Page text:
SEVENTY-TWO hours after the heaviest snow falls in the Barrington Tops in over a decade 12cm of snow is still lying on the ground.
At Barrington Tops National Park nearly 800 visitors in 200 vehicles converged on the park as a cold air mass moved out from Antarctica, intensified over the Southern Ocean and passed across much of the state.
People from across the Upper Hunter took advantage of the weather event normally experienced during a European and North American winter.
The snow also dusted the Liverpool Ranges north-east of Merriwa, the ranges behind Dry Creek between Parkville and Wingen, Blandford, Murrurundi and above Timor.
The snow did have its negative side, with staff at Barrington Tops confirming that a Holden Colorado rolled on the Barrington Tops Forest Road. No one was injured.
A number of other vehicles broke down, or got bogged, in the snowy conditions and are still to be retrieved.
On Monday, the Barrington Tops Forest Road (Gloucester to Scone) at Cobar Park, the Dingo Gate, Dilgry Circle and Pheasants Creek Road were closed as the icy conditions persisted.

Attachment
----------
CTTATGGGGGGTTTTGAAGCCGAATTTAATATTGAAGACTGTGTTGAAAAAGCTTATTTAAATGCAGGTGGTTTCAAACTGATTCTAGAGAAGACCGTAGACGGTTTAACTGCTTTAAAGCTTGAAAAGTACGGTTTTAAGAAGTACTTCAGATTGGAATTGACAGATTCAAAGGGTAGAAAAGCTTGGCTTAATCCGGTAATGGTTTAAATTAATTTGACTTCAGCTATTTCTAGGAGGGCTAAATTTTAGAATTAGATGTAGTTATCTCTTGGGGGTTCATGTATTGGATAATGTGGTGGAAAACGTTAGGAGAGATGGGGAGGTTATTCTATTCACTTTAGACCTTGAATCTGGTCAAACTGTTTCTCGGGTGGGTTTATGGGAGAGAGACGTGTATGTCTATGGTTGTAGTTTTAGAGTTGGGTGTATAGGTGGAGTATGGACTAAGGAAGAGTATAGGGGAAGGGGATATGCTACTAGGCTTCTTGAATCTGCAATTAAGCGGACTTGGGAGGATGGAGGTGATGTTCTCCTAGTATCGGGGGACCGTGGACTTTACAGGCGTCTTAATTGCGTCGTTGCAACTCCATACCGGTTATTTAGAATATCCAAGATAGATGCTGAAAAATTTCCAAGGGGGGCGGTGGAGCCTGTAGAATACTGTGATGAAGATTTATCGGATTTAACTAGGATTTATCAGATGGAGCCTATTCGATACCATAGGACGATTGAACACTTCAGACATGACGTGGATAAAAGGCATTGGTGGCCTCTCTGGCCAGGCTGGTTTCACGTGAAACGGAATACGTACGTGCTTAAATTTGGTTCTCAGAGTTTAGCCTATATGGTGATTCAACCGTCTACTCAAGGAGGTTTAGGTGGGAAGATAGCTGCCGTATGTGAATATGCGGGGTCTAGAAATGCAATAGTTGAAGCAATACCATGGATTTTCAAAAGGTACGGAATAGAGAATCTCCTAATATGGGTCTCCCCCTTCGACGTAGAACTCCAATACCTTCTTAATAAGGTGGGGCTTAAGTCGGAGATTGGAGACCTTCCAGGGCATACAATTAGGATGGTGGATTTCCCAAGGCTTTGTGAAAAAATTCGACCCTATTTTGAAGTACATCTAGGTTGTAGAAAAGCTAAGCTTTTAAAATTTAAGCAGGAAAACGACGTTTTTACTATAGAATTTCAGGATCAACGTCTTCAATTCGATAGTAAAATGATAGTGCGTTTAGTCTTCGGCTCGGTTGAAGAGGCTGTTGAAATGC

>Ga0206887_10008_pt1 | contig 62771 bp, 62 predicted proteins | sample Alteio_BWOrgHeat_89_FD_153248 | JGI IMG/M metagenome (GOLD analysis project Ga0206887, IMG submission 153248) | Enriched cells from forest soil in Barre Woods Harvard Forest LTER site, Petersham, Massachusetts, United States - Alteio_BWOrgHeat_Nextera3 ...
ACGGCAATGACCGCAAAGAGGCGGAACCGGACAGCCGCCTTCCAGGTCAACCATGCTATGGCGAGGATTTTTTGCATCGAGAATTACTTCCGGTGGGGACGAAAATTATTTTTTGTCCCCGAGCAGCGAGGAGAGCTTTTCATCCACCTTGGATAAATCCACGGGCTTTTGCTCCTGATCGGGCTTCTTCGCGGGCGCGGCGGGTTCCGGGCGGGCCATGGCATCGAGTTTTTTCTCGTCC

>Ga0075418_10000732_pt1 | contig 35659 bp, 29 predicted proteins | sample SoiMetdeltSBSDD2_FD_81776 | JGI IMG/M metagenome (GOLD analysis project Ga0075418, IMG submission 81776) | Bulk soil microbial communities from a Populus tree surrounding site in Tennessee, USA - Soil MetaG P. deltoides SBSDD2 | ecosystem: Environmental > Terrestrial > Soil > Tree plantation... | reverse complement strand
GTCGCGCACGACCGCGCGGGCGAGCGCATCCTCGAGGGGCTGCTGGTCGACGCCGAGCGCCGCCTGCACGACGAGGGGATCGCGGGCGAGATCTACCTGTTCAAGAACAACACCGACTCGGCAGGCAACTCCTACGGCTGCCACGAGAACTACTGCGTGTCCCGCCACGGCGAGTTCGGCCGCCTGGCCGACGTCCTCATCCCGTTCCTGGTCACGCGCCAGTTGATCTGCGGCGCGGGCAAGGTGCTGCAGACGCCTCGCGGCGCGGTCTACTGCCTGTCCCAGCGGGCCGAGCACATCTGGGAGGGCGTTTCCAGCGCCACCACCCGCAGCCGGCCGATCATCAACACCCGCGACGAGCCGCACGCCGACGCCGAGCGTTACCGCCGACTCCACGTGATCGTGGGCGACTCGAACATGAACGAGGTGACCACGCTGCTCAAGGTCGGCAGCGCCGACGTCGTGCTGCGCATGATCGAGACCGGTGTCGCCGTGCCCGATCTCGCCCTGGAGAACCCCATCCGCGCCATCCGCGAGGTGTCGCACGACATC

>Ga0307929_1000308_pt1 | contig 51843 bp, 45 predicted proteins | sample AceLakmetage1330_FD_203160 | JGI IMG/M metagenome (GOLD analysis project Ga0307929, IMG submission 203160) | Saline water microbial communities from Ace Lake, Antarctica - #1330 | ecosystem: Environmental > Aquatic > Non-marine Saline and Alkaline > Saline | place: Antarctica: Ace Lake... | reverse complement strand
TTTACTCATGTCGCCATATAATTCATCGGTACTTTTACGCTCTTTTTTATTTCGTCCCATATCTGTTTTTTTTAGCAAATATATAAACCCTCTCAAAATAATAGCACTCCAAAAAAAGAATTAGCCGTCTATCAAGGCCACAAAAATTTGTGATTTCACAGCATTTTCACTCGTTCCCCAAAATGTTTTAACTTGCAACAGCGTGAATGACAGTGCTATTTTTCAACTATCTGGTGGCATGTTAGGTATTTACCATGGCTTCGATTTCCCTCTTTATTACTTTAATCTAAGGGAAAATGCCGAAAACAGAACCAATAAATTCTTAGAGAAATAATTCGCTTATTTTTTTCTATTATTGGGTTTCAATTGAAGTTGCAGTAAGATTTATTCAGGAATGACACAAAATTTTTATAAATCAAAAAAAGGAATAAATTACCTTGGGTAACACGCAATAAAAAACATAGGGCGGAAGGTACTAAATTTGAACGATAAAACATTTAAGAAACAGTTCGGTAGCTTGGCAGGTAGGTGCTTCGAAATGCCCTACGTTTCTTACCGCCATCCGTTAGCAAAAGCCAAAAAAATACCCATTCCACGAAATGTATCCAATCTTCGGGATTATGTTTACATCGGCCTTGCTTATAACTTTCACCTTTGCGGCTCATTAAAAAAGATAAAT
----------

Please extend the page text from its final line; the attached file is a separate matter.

Those closures are being re-assessed in the coming days.
Meantime, the Bureau of Meteorology issued a Sheep Graziers alert on Tuesday afternoon, July 14.
It warned cold temperatures, rain and westerly winds are expected during Wednesday in parts of the Hunter and in nine other forecast districts.
Farmers are advised they face a high risk of lamb and sheep losses for animals exposed to these conditions.
Senior forecaster, Peter Zmijewski, said the chill will be with us for a little longer.
“We are staying within a cold air mass and there is a chance of snow on the Barrington Tops on Thursday, possibly down to 800 metres.
“Milder conditions are expected to develop over the weekend, but we’ll still see cold nights and more frosts west of the ranges,” he said.
This story first appeared in The Hunter Valley News.